Wednesday, June 10, 2009

Terminatus Salvatorius

What is our fascination with John Connor? A man known to us only as the supposed savior of mankind in the war against the machines after Judgment Day. We've watched the unborn baby grow into an adolescent and most recently, into an adult in "Terminator: Salvation," the fourth in the series of "Terminator" films.

But over the past two years, we've also been exposed to the exploits of John Connor and his mother, Sarah Connor, in the Fox TV series, "Terminator: The Sarah Connor Chronicles." In the series, which takes place in the present day, Sarah and Cameron (a Terminator from the future sent back to protect him) work week in and week out to ensure that John survive to assume his role as the messiah.

So the obvious question: is John Connor truly the savior? The viewer honestly doesn't know, and I think its in this unknowing that makes "The Sarah Connor Chronicles" grossly more interesting to watch than director McG's "Salvation."

I will admit. It's truly unfair to compare a TV series to a motion picture, but at a time like this, when a property such as Terminator is more or less competing with itself, its hard not to. So I will succumb to peer pressure and throw in my two cents on the matter.

"The Sarah Connor Chronicles" started a little shaky. Each week, the viewer was greeted with a voice-over from Sarah, prophetic about the future that she would never see, which then proceeded to bookend the episode in the same way it started. The convention grew stale over the course of the short season, and when it drew to a close, we weren't sure if this series was going to be able to grow beyond the stigma of the films.

But season two upped the ante and planted a very powerful foot forward, beginning with a sequence to the song "Samson and Delilah," as sung by series newcomer Shirley Manson. A great supporting cast including Brian Austin Green and Richard T. Jones enhanced the show, and it quickly deepened the complexity of the world. In addition, the idea that time traveling was actually changing the future was introduced. This meant that they COULD stop Judgment Day.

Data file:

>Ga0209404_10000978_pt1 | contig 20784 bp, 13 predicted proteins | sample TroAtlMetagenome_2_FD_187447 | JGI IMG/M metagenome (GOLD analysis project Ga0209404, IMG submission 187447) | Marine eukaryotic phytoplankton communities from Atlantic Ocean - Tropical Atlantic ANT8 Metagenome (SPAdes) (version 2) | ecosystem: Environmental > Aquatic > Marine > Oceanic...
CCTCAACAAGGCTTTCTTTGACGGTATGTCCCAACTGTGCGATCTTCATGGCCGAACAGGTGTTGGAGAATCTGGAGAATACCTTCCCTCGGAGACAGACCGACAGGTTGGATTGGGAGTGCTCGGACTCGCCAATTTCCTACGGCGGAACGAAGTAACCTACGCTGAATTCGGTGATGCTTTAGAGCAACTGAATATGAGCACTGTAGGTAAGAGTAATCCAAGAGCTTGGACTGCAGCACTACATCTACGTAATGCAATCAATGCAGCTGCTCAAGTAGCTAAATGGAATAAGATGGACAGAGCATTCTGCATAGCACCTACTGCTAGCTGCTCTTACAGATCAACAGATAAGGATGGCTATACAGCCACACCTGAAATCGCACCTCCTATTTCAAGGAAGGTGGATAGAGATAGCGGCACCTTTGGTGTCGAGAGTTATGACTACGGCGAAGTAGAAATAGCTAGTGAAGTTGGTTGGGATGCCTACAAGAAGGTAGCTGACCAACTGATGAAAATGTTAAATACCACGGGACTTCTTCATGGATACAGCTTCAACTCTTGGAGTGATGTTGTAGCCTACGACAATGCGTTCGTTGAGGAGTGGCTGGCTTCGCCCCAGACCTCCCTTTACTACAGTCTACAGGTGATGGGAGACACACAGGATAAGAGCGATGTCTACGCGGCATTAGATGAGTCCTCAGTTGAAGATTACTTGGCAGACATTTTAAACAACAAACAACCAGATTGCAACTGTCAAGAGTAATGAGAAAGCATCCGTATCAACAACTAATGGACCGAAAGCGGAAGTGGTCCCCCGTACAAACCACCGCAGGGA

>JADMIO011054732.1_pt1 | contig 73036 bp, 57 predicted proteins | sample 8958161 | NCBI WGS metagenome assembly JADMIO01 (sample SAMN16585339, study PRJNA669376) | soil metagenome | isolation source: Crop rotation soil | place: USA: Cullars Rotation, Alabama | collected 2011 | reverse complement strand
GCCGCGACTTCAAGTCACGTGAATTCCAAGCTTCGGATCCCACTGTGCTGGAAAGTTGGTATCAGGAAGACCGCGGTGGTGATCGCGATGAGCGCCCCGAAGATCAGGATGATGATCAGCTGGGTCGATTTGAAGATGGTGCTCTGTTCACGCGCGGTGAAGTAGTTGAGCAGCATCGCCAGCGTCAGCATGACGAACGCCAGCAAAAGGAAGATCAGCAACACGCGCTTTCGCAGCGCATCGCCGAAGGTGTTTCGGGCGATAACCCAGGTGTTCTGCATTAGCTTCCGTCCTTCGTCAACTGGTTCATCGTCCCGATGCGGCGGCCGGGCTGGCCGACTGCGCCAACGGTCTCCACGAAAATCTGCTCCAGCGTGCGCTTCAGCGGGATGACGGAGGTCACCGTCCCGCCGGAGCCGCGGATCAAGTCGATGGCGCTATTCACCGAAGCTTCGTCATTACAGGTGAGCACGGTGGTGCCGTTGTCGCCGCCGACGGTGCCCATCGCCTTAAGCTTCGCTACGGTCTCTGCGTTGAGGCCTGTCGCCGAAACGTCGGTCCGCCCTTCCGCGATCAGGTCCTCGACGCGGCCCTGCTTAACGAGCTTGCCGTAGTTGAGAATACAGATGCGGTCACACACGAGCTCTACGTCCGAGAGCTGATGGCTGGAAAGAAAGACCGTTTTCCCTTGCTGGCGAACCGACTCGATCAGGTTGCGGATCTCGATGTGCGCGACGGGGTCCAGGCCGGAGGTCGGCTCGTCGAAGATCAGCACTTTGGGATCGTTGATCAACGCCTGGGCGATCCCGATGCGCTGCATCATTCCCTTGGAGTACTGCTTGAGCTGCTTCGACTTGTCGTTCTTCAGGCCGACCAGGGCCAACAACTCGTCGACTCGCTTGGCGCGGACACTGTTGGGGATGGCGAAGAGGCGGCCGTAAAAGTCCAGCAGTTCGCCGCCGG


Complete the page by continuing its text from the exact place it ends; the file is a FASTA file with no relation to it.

Originally, the series explored the idea that the future is your destiny and can't be changed. But now, the rules were changing. Would Sarah die of cancer as she was meant to? Would John Connor lead the resistance after Judgment Day? And would Judgment Day happen at all? All the while you had heroes questioning themselves, their motives, and their humanity. Season two was sometimes rocky, but generally stayed the course and ended with an incredible cliffhanger (though some would argue, rather, a perfect ending.)

"Terminator: Salvation" unfortunately doesn't have the time to really explore these ideas as its too busy blowing up robots. The year is 2018, and John Connor is the voice of the resistance (though maybe not quite the leader as of yet.) He's quiet, stoic, and hates the machines. But it never seems for a moment that he doubts who he is or what he's meant to do. Granted, the design of a new terminator throws him for a moment, but the vulnerability of man who is the supposed savior of mankind never quite comes across, making him a character with few likable qualities.

Instead, the viewer latches onto young Kyle Reese (played well by Anton Yelchin of recent "Star Trek" fame) and Marcus Wright (played by show stealer Sam Worthington.) Marcus finds himself suddenly fifteen years in the future after he is put to death by lethal injection back in 2003. He's unsure how or why, but he's bound to get to the bottom of it all. And through his travels, we find out that Marcus is more than what he seems to be, and in turn, he questions what it truly means to be human - a role we would think would be harnessed by John Connor.

It's difficult to tell exactly what this new crop of Terminator movies has in mind. Supposedly planned as a new trilogy, is it possible that this is just chapter one of the John Connor Chronicles? And so he'll grow as the movies continue, possibly even showing us the end of the war with the machines? Maybe, but I sort of feel like that misses the point a little. Everyone believes in John Connor except for himself, which leads to a hero we can all connect with and understand what he's going through. Instead, we see a hero who knows what must be done to win and maintain his own humanity, almost TOO perfectly.

I guess I like my heroes a little more flawed, because the future is always uncertain.

Especially for "The Sarah Connor Chronicles," which was just recently canceled by Fox. Another good sci-fi series bites the dust, leaving some believing it was taken well before its time, and others seeing it as perfect timing.

In other news, do yourself a favor and go see Pixar's "Up." And prepare to be moved.

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